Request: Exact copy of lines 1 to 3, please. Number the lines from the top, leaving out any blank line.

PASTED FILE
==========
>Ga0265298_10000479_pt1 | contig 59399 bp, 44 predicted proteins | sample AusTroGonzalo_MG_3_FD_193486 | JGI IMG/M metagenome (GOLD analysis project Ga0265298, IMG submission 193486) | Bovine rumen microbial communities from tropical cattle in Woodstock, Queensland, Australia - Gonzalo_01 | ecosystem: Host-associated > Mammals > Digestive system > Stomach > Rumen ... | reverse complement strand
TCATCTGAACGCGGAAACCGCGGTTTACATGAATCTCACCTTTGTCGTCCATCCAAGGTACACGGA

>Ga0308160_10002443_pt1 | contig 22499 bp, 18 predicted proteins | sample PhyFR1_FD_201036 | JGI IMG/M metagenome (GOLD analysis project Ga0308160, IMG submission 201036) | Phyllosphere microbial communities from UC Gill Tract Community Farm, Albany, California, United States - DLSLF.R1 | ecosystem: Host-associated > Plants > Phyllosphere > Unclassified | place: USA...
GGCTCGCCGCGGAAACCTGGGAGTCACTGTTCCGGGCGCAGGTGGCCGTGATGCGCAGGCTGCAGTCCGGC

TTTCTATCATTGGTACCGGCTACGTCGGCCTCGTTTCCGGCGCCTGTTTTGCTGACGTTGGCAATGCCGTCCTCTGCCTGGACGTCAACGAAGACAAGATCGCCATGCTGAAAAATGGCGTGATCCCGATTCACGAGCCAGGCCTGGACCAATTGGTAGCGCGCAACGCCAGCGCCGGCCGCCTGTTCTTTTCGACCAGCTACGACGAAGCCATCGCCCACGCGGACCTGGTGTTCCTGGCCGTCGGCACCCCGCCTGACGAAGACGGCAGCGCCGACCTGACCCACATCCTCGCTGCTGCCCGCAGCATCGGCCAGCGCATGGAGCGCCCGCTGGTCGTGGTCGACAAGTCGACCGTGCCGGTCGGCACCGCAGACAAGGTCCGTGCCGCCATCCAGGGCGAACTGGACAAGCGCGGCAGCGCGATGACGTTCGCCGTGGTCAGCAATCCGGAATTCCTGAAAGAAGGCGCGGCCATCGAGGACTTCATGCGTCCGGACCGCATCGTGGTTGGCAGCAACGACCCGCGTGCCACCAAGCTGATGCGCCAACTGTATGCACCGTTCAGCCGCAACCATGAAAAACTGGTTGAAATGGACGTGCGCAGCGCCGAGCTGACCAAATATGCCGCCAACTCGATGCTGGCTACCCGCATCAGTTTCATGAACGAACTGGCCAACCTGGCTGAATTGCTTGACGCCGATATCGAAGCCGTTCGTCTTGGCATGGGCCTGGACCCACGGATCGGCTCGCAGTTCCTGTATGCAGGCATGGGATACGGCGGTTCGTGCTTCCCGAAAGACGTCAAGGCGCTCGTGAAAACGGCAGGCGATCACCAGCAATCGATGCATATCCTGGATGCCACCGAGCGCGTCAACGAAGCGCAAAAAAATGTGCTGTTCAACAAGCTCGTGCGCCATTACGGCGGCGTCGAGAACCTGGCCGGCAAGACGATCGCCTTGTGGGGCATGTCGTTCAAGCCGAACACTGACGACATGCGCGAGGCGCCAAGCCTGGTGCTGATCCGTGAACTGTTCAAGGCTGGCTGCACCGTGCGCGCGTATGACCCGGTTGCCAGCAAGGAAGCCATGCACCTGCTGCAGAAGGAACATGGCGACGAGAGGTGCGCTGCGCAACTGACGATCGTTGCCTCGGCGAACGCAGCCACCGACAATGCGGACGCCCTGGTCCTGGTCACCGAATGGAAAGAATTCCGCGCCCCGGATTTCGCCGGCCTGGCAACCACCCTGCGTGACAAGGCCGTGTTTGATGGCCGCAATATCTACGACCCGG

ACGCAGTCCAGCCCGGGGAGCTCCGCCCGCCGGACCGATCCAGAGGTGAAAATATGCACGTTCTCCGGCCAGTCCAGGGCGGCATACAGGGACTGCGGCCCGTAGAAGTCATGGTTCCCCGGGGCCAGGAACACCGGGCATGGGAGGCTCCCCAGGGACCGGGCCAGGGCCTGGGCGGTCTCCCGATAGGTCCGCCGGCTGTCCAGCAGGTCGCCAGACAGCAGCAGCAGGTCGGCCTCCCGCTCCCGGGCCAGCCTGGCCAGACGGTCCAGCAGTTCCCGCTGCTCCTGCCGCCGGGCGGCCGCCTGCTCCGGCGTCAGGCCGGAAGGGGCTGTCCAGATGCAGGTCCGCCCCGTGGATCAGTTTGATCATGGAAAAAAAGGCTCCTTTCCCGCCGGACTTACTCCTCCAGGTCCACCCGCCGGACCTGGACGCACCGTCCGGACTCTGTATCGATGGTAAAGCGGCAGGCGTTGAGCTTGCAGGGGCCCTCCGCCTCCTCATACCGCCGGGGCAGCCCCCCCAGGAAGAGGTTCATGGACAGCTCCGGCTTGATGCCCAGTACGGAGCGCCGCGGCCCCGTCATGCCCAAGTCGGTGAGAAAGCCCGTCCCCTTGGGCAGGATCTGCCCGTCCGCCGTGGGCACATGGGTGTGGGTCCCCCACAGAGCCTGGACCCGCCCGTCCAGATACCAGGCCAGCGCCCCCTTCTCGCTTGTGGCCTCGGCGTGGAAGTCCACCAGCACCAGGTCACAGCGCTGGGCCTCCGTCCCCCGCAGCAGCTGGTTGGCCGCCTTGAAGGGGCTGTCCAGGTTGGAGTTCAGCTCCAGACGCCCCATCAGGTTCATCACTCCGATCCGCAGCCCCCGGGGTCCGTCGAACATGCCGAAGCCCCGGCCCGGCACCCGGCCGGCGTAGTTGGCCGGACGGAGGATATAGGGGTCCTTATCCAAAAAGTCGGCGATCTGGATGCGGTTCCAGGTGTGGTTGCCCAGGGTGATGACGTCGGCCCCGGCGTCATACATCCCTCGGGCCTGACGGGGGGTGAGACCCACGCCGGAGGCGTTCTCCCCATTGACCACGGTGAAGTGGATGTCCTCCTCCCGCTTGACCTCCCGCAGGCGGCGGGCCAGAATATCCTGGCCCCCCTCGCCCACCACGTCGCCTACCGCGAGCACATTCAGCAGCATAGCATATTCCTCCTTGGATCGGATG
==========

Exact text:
>Ga0265298_10000479_pt1 | contig 59399 bp, 44 predicted proteins | sample AusTroGonzalo_MG_3_FD_193486 | JGI IMG/M metagenome (GOLD analysis project Ga0265298, IMG submission 193486) | Bovine rumen microbial communities from tropical cattle in Woodstock, Queensland, Australia - Gonzalo_01 | ecosystem: Host-associated > Mammals > Digestive system > Stomach > Rumen ... | reverse complement strand
TCATCTGAACGCGGAAACCGCGGTTTACATGAATCTCACCTTTGTCGTCCATCCAAGGTACACGGA

>Ga0308160_10002443_pt1 | contig 22499 bp, 18 predicted proteins | sample PhyFR1_FD_201036 | JGI IMG/M metagenome (GOLD analysis project Ga0308160, IMG submission 201036) | Phyllosphere microbial communities from UC Gill Tract Community Farm, Albany, California, United States - DLSLF.R1 | ecosystem: Host-associated > Plants > Phyllosphere > Unclassified | place: USA...